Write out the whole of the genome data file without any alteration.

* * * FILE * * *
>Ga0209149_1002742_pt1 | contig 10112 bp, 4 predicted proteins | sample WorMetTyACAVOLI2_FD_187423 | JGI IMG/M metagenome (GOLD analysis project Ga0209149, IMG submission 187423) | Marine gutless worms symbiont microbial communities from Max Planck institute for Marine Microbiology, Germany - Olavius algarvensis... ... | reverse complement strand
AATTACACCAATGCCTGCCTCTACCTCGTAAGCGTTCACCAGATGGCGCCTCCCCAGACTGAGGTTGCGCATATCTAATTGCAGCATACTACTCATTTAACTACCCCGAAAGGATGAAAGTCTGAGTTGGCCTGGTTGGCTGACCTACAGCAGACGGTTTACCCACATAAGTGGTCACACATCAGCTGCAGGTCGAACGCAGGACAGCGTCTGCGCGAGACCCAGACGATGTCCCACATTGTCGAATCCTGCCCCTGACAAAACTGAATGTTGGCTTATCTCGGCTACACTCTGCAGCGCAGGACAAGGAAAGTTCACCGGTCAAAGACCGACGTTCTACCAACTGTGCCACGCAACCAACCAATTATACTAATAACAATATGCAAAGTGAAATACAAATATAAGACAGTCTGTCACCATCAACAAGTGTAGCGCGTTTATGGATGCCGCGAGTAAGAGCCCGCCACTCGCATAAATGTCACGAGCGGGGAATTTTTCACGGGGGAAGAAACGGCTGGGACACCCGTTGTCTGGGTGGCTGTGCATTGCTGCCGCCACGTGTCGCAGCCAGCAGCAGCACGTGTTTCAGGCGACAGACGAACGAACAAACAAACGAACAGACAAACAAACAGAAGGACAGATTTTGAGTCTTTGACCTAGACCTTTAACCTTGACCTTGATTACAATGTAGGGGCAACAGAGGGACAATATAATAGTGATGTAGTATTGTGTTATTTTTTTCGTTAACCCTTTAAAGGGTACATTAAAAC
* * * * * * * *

>Ga0209149_1002742_pt1 | contig 10112 bp, 4 predicted proteins | sample WorMetTyACAVOLI2_FD_187423 | JGI IMG/M metagenome (GOLD analysis project Ga0209149, IMG submission 187423) | Marine gutless worms symbiont microbial communities from Max Planck institute for Marine Microbiology, Germany - Olavius algarvensis... ... | reverse complement strand
AATTACACCAATGCCTGCCTCTACCTCGTAAGCGTTCACCAGATGGCGCCTCCCCAGACTGAGGTTGCGCATATCTAATTGCAGCATACTACTCATTTAACTACCCCGAAAGGATGAAAGTCTGAGTTGGCCTGGTTGGCTGACCTACAGCAGACGGTTTACCCACATAAGTGGTCACACATCAGCTGCAGGTCGAACGCAGGACAGCGTCTGCGCGAGACCCAGACGATGTCCCACATTGTCGAATCCTGCCCCTGACAAAACTGAATGTTGGCTTATCTCGGCTACACTCTGCAGCGCAGGACAAGGAAAGTTCACCGGTCAAAGACCGACGTTCTACCAACTGTGCCACGCAACCAACCAATTATACTAATAACAATATGCAAAGTGAAATACAAATATAAGACAGTCTGTCACCATCAACAAGTGTAGCGCGTTTATGGATGCCGCGAGTAAGAGCCCGCCACTCGCATAAATGTCACGAGCGGGGAATTTTTCACGGGGGAAGAAACGGCTGGGACACCCGTTGTCTGGGTGGCTGTGCATTGCTGCCGCCACGTGTCGCAGCCAGCAGCAGCACGTGTTTCAGGCGACAGACGAACGAACAAACAAACGAACAGACAAACAAACAGAAGGACAGATTTTGAGTCTTTGACCTAGACCTTTAACCTTGACCTTGATTACAATGTAGGGGCAACAGAGGGACAATATAATAGTGATGTAGTATTGTGTTATTTTTTTCGTTAACCCTTTAAAGGGTACATTAAAAC